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Beware The Brexit And The Supply Chain

Posted on July 4, 2016 at 6:45 PM

If you write about corporate governance it is sheer folly to ignore the supply chain.

And I haven't, oh I haven't....I have covered it here on Board Talk (use the search engine it works) and also on Forbes.

Ooh thank you Google - one search and I find latest here on Board Talk on collaboration re the supply chain, and on Forbes in February and previously in August last year on the need for leadership and the supply chain. There is more: it depends on your appetitie.

So, in terms of uncertainty and risk, what could business have to fear from Brexit regarding the supply chain? Tomes are doubtless being written at this very moment, and fear is a great way to make money on consultancy.

I just offer some vews here from Dr Christos Tsinopoulos, Senior Lecturer in Operations & Project Management at Durham University Business School, as food for thought. He comments on the repercussions for the UK manufacturing industry following Brexit. The emphasis in bold is mine, not his.

“Brexit repercussions for the UK manufacturing industry will be questioned by many over the next few weeks and months. What we do know is that the integration across a supply chain is king. Research conducted by Durham and others demonstrates how a closely integrated supply chain, where there is an easy exchange of ideas and information, is likely to perform better. Supply chains know this and over the years there have been several efforts to bring manufacturers closer together.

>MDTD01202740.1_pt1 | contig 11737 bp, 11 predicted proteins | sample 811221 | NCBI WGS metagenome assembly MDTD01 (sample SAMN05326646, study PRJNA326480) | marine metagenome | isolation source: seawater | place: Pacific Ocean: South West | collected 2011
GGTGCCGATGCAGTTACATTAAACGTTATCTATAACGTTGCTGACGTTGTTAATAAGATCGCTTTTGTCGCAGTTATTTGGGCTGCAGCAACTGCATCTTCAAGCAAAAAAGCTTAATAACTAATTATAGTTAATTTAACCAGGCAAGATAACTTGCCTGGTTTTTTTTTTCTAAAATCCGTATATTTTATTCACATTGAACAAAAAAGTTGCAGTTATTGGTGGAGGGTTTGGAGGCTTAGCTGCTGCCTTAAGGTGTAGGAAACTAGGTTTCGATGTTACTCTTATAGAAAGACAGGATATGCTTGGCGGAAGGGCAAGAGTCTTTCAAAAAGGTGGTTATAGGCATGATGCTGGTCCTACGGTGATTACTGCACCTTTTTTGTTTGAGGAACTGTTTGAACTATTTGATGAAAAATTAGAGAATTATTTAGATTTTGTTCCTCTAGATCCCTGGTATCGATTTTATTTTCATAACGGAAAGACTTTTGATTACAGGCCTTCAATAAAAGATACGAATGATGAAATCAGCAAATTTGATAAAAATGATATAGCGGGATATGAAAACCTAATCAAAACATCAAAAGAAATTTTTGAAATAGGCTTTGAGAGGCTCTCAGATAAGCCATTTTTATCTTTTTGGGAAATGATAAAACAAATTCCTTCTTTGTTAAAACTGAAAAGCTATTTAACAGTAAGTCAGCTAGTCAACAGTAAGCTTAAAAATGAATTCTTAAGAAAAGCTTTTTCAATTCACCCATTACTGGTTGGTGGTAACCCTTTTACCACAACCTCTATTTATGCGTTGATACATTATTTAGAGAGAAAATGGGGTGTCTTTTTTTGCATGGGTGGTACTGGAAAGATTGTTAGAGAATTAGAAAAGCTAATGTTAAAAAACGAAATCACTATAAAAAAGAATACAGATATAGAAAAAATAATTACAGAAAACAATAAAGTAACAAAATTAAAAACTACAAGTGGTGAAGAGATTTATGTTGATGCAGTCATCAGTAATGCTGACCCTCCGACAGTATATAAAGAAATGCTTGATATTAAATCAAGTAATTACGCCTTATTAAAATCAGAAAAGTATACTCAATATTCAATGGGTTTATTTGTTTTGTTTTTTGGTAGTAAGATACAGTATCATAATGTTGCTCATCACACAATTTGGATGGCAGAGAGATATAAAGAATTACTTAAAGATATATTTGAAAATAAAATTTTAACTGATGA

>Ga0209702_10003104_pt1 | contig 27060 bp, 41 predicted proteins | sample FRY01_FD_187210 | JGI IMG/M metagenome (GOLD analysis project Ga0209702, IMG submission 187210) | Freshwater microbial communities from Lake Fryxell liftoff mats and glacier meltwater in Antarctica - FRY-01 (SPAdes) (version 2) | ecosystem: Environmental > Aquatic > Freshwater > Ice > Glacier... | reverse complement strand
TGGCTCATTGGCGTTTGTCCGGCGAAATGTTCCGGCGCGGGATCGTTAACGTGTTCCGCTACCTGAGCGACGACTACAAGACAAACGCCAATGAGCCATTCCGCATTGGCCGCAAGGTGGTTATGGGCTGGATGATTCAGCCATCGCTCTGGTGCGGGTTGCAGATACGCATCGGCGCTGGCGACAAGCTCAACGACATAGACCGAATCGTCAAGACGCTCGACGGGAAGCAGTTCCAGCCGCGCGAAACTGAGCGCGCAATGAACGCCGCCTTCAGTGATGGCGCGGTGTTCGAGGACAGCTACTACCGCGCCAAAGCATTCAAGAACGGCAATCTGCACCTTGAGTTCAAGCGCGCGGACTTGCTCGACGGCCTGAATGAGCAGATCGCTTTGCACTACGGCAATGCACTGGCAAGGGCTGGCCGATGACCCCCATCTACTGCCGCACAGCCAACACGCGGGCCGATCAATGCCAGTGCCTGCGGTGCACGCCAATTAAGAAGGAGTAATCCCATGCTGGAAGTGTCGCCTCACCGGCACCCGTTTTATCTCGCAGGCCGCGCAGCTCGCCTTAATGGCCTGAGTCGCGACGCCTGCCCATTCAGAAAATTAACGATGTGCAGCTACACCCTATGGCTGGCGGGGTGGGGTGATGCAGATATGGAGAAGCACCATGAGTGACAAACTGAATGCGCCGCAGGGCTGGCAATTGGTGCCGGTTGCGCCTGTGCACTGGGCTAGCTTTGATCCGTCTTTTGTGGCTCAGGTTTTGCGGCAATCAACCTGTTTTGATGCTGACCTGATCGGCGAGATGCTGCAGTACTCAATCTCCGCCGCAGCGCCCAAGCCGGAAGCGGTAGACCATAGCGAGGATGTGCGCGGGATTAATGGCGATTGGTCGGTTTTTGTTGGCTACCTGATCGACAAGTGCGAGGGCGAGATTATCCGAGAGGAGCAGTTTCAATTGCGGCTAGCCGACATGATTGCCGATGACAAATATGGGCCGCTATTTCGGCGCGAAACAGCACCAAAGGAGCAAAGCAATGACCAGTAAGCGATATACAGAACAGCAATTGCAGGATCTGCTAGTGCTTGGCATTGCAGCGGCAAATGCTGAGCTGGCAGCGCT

In order to make this happen, he says "there needs to be a degree of standardisation in legislation, systems, policies, and even engineering methods. Over the last few years this has largely been facilitated by several European bodies. Many have been guided by the EU whereas others have been industry led. The result has been some highly integrated and efficient supply chains which have benefited many of us.


The good news here is that given the high degree of integration of many of them they are relatively difficult to change in the short term. The bad news however is that in the medium and longer term there would be a higher incentive to do so. In a competitive environment where small changes can have significant impact on performance and relationships, switching between supply chains and countries may become an increasingly popular choice.”

One more thing to keep you up at night ?

Categories: Supply Chain, Risk, Scrutiny